I've used MonoDevelop for C++ with varying success.

I tried to, but it would max out CPU usage and crash every time it tried to load on my Netbook.

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“Programs should be written for people to read, and only incidentally for machines to execute.” - Structure and Interpretation of Computer Programs

bamccaig
Member #7,536
July 2006
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IMO, the reason that no good IDEs exist on Linux is that it is contradictory to the "UNIX philosophy" and therefore hard to do well period, let alone without major funding. It's the same reason that no good IDEs exist on any platform. >:(

For starters, GUI applications are exponentially more complicated than their command-line brethren. What might take a day to add to a command-line client is probably a week's work in a GUI, if not more. And of course, all of that extra code adds to maintenance costs too. There are always going to be bugs, and with GUI code those bugs are exponentially harder to resolve.

The worst offense is that the code is tightly coupled to the IDE that it is written for. If you try to implement a feature for Code::Blocks then it can't be reused easily for Eclipse or NetBeans, etc. Part of that is short-sighted design, and part of that is GUI programming already taking enough goddamn time without adding the added complexity of abstracting things into reusable interfaces. This makes things difficult. When GUIs change they break everything because things are so tightly coupled to the GUI... Getting it right is very hard and rarely accomplished.

The command-line is the most efficient, precise, and friendly user-interface. Think of a command line as another form of code. That's all it really is. It is fast and precise to command the computer with commands (both in development and use). It is slow and error-prone to command the computer with graphics (both with development and use).

I think that most Linux users are more than happy on the command line. They've given it a chance, learned how much better it is, and just don't require graphical tools to get their job done. Why waste time developing exponentially more code for a worse result when they can apply their skills to something that really makes a difference? That's my personal opinion...

Don't knock Vim until you've persevered. >:(

Chris Katko
Member #1,881
January 2002
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I'd say the reason Linux IDE applications suck is because most Linux GUI applications suck. And the reason, I think, for that is that people hate writing good user interfaces and assume that "anybody can do it" in the same way that non-programmers take for granted advanced programming.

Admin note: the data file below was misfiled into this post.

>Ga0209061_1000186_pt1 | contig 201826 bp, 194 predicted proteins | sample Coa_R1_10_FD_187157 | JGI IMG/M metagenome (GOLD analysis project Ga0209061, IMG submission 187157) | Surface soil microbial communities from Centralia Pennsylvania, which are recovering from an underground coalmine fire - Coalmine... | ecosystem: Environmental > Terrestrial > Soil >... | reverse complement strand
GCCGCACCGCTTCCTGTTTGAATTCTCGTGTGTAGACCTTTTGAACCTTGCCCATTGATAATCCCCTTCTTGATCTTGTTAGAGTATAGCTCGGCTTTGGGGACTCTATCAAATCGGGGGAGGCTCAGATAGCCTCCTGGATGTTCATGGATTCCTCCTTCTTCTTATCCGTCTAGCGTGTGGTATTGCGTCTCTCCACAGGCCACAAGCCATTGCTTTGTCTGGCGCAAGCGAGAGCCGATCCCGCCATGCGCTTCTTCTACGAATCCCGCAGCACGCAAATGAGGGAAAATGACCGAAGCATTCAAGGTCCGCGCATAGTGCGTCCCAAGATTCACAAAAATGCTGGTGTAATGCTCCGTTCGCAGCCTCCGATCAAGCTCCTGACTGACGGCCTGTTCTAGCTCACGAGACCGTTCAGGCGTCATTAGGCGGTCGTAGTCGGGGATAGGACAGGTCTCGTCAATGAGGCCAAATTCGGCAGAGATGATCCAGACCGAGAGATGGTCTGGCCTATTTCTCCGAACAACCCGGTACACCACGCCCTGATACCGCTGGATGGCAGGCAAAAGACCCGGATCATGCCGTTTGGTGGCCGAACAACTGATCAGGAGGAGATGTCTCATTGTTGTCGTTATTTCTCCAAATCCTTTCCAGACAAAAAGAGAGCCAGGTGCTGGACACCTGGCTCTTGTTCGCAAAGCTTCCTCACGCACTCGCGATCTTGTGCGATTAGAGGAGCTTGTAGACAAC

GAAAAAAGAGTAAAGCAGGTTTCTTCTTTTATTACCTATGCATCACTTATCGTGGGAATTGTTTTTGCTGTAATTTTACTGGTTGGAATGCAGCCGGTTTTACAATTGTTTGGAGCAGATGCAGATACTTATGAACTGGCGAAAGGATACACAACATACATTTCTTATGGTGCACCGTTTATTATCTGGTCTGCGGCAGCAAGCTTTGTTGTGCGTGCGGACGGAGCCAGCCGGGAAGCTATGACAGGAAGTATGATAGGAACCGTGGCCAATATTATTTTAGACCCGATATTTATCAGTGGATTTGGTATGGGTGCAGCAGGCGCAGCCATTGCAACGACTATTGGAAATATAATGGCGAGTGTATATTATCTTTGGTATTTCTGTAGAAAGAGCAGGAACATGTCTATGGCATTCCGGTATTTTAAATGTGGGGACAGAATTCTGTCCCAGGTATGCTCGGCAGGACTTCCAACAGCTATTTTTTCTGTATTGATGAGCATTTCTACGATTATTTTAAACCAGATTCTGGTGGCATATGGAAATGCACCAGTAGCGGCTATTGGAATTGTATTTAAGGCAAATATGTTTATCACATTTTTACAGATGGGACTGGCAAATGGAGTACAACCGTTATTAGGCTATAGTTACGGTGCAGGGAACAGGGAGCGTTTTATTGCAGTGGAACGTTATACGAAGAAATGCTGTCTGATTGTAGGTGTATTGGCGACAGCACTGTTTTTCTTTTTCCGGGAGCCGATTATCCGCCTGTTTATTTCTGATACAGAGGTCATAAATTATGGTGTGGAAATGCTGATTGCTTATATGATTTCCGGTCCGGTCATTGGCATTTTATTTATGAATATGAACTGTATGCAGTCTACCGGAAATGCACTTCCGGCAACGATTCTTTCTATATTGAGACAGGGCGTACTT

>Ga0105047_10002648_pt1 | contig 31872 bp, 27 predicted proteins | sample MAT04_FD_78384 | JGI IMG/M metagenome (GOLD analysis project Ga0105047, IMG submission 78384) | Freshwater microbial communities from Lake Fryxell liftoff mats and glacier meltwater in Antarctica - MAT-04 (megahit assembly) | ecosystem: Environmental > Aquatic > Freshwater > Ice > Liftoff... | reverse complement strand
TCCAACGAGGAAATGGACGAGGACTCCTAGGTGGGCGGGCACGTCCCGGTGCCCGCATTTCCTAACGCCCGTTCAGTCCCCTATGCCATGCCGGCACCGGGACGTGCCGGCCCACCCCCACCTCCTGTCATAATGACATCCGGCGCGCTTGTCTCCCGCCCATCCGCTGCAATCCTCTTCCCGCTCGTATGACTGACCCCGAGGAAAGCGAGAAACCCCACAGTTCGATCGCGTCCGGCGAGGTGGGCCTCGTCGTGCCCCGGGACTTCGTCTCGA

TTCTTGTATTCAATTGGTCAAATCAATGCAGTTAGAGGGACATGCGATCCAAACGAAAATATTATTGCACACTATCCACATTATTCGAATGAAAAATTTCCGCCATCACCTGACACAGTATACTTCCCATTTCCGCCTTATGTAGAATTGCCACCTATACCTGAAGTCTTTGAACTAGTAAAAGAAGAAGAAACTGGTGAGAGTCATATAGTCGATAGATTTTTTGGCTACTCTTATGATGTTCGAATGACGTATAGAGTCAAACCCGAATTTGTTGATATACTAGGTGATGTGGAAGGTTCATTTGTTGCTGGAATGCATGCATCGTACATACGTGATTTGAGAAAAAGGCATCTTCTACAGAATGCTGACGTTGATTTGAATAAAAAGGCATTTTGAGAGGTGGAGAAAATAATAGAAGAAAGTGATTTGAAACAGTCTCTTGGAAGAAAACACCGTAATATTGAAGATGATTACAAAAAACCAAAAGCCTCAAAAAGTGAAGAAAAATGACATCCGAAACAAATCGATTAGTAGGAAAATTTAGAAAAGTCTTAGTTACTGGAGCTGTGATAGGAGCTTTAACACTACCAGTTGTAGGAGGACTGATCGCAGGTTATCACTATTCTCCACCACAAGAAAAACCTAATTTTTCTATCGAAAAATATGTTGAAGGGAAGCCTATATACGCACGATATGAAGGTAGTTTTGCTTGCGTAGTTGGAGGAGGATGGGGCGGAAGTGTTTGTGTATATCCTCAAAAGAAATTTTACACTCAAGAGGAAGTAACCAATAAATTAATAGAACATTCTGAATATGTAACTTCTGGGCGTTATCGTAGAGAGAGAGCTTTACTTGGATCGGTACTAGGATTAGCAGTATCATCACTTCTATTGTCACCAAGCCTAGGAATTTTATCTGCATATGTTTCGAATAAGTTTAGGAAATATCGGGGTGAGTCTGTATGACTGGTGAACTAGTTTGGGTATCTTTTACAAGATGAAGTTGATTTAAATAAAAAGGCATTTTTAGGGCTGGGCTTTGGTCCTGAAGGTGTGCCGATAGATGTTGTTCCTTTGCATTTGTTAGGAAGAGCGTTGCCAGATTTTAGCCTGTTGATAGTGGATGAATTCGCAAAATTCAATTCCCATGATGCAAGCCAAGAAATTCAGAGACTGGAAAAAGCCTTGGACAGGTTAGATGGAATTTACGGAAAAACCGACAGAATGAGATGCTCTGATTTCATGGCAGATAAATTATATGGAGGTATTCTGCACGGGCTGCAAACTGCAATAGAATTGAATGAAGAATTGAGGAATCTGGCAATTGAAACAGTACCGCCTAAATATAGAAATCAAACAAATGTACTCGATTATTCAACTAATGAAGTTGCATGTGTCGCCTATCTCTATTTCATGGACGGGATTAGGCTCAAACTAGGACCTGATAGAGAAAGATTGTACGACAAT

The effect is further compounded by that fact that:

In Windows, if the GUI sucks, nobody uses it.

In Linux, if the GUI sucks, the programmers tell you you're not using it right.

The whole Dwarf Fortress complex.

-----sig:
“Programs should be written for people to read, and only incidentally for machines to execute.” - Structure and Interpretation of Computer Programs

OICW
Member #4,069
November 2003
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Have you tried creating new projects for the IDEs rather than importing?

Yep, I have tried making a new project from sources since nothing else besides C::B can open C::B project. Perhaps I was doing it wrong (TM) and perhaps that project of mine doesn't have a very good structure.

Aikei_c said:

Linux is an IDE itself! You just need to configure it.
That's obviously a joke, but I think on linux most people use text editors with various packages/plugins/whatever and build their IDE themselves.
I wouldn't take my words seriously though, since I'm not experienced with linux.

Well, it's not a joke, it's entirely possible. But there's a reason I'm not using vim[1] nor esoteric desktop environments like xmonad/Awesome. I have found that I'd have to spend a unreasonably long time configuring these. Not to mention that in order to get used to them I'd have to configure them first. But here comes the Catch 22. And I don't have time to learn these things.

What I'm looking for is a software that allows code editing and project management because I can't be arsed to manually track all my files outside the code editor. I also don't want to write my own makefiles as they quickly become a mess. I'll have a look at Geany, thanks Chris. I might give KDevelop one last try, but crashing on me almost after start is a way to ensure I won't use the software in the future. I know MonoDevelop, but I wouldn't use it for C++.

bamccaig said:

Don't knock Vim until you've persevered. >:(